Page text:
On the GDP figures out this week, Toplis says: "Try as we may we can’t produce a number anywhere near the 1.0% the RBNZ is projecting for the quarter. We, instead, are at 0.4%."

He says to be fair to the RBNZ the economists have had the benefit of having seen the "partial indicators" that go into the GDP calculation whereas the RBNZ’s February MPS figure was put to bed before any of these were available.

"So we are not criticising the [RBNZ's} forecast, per se, just noting that there is a very real chance that the published number may force the RBNZ into a rethink of sorts.

"We should also note that the latest Bloomberg survey sees us the most pessimistic of 15 forecasters. But every forecaster produced an estimate less than 1.0%, and the 0.4% to 0.9% forecast range has a median of 0.7%.

'General level of pessimism'

Toplis says the BNZ economists's "general level of pessimism" on the GDP figures comes from the fact that the agriculture, forestry and logging, manufacturing and local government administration sectors are all expected to provide a negative contribution to total growth.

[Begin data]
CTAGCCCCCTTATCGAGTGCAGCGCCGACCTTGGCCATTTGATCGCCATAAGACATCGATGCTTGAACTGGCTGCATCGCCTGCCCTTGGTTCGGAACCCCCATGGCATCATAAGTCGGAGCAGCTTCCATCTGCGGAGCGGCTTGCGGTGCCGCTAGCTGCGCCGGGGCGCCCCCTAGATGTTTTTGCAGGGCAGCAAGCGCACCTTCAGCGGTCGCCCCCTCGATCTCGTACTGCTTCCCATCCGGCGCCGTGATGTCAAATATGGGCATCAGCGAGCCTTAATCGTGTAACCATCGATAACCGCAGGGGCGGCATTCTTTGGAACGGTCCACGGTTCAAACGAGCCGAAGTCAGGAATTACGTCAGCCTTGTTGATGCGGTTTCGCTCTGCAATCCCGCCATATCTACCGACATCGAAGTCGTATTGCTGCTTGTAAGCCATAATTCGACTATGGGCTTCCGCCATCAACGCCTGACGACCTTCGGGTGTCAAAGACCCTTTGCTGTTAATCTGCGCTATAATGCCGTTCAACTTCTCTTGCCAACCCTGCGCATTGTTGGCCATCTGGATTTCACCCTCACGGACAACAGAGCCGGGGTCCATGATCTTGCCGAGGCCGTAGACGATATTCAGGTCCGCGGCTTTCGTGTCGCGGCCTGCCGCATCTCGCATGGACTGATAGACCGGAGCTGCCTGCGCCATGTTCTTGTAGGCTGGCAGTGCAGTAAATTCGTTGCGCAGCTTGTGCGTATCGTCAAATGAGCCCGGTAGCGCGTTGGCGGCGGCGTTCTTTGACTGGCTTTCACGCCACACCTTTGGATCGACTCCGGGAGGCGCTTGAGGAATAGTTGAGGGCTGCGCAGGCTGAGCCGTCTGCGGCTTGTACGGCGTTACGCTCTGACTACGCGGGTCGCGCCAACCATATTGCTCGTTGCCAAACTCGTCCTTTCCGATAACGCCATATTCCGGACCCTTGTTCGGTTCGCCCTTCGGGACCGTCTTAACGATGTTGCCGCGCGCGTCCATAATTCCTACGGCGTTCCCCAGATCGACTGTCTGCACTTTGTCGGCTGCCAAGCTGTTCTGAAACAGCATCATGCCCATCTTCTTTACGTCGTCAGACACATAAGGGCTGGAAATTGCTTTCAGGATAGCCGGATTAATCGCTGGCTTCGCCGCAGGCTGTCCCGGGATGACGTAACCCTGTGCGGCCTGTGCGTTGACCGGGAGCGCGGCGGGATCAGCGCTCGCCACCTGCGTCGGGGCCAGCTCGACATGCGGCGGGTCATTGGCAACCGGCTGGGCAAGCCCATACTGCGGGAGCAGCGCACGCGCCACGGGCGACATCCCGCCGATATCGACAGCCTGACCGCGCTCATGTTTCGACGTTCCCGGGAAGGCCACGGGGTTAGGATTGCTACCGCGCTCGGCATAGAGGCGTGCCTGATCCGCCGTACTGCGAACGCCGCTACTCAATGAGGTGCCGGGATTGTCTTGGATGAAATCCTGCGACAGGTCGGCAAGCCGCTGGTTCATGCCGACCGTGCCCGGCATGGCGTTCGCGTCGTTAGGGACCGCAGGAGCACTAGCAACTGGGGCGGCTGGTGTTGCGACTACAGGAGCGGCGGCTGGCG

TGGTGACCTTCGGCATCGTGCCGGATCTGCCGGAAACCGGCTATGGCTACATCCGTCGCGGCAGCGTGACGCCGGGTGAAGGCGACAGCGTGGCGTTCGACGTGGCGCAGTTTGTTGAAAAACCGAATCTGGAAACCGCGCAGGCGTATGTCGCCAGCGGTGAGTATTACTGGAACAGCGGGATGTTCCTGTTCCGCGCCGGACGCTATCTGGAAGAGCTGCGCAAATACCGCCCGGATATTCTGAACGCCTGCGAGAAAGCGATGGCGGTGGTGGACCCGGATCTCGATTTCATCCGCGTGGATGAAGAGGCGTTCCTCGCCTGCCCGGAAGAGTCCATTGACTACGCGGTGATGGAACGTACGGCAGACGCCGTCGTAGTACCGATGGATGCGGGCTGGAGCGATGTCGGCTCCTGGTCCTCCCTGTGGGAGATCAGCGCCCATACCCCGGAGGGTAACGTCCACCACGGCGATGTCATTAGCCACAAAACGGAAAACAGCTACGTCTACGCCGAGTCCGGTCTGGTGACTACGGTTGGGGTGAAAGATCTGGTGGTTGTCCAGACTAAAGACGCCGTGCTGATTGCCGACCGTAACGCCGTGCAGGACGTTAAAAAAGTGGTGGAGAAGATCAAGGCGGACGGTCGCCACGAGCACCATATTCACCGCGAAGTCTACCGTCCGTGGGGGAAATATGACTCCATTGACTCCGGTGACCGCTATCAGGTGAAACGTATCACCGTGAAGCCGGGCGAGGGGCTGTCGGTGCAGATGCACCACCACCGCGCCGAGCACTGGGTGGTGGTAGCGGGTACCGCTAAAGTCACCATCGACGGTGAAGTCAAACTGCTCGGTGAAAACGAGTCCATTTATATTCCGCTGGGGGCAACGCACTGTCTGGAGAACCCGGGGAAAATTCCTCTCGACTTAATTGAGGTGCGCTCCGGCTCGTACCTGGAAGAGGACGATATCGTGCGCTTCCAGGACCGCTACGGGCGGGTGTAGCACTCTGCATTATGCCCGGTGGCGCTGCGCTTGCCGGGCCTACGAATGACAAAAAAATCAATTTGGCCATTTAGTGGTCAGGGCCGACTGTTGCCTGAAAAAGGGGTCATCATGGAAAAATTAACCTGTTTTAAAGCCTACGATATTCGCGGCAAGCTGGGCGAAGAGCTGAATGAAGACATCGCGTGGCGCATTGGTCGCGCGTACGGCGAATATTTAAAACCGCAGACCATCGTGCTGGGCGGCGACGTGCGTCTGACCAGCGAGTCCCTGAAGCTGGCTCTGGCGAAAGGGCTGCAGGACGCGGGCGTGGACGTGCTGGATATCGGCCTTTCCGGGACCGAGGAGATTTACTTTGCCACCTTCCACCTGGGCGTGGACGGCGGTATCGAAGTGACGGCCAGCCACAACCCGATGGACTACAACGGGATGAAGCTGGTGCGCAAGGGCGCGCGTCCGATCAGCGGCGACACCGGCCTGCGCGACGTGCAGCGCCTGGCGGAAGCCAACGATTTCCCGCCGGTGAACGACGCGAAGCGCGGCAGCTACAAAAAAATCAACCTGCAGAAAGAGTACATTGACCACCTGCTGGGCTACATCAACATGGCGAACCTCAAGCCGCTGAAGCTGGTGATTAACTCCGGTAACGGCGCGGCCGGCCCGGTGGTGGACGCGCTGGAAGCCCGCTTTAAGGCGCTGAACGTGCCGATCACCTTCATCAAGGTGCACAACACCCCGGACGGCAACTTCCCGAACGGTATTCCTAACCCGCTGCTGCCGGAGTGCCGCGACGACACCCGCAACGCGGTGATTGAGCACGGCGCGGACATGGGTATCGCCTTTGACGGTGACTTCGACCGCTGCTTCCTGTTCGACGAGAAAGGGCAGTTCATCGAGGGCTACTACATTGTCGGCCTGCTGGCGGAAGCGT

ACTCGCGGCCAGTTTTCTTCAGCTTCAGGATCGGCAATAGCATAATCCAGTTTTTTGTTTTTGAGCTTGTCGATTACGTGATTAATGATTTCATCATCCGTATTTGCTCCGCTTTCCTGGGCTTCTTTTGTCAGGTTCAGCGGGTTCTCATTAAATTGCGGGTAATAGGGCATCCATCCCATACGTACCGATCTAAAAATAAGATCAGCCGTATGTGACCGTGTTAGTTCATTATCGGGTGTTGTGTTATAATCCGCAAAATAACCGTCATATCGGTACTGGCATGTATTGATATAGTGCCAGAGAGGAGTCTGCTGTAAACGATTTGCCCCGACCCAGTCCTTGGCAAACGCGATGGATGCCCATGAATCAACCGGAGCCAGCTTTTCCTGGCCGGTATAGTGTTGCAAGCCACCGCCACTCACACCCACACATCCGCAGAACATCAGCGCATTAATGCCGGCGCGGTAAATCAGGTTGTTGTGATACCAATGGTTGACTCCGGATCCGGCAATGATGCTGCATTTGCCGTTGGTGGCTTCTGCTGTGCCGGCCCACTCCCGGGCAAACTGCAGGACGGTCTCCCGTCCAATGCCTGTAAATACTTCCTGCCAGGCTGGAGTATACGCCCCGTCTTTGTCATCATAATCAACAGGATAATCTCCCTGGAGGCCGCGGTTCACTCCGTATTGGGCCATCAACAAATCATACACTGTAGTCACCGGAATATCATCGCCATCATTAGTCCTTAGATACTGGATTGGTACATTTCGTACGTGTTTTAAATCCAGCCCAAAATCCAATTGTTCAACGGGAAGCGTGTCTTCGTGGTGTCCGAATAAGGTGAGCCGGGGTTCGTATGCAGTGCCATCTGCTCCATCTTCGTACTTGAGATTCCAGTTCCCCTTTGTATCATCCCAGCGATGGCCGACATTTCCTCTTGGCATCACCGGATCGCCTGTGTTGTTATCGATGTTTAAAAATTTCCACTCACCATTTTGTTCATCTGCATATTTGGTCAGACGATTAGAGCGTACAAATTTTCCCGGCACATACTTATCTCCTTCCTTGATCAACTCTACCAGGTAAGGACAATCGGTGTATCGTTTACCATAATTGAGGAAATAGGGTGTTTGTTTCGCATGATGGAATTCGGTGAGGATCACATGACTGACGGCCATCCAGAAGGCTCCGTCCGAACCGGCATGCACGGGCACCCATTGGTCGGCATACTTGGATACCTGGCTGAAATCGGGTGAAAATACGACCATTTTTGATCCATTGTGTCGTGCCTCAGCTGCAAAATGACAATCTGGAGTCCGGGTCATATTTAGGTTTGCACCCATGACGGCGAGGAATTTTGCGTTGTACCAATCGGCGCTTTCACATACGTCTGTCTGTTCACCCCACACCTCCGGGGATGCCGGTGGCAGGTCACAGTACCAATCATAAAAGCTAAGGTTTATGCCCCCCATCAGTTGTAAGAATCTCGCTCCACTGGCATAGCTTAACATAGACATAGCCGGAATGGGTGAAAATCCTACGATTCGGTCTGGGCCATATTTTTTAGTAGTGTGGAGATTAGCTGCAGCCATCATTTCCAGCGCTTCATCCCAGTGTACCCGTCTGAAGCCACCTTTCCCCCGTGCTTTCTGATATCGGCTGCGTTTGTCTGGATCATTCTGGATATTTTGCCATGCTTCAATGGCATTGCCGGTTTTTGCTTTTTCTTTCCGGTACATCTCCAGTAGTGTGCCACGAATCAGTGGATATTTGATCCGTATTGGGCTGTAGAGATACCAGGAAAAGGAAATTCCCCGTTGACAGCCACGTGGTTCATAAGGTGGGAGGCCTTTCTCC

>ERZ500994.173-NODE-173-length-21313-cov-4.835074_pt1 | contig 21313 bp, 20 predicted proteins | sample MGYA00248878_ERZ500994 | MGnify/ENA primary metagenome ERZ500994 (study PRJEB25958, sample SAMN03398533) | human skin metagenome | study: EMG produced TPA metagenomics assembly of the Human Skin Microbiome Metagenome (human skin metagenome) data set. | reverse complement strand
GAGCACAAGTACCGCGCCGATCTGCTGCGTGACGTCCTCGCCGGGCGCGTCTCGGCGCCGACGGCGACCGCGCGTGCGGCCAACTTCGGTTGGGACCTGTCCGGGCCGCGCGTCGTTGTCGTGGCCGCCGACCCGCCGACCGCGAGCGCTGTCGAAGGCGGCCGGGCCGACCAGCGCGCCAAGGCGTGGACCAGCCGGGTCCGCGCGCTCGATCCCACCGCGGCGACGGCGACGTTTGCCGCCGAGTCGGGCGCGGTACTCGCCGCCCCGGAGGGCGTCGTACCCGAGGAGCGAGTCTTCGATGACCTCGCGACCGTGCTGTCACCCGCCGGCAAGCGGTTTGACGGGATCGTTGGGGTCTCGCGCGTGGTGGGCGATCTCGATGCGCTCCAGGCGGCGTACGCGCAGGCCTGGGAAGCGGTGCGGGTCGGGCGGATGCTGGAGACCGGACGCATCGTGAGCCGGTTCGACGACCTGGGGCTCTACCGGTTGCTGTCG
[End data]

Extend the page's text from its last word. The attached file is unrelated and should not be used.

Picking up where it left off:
"Additionally, wholesale trade, owner occupied property and the education and training sectors are all predicted to record near zero change in activity. Cumulatively that means over a third of the economy will have recorded zero-or-less growth in the quarter.

"We are quick to point out that this quarter seems to be a bit of an aberration and are already seeing signs that activity is picking up through Q1 in line with our 0.7% projection for that quarter."

On inflation, Toplis said Monday's February Food Price Index (FPI) helped confirm "the second leg of the double".

"It’s been a long time since we watched a monthly Food Price Index so closely but this one was critical in forming our Q1 CPI view. Prior to today’s release we were forecasting the March CPI to rise 0.8% yielding an annual reading of 2.0%. Since receiving the FPI we have revised this forecast higher to 0.9% and 2.1% respectively.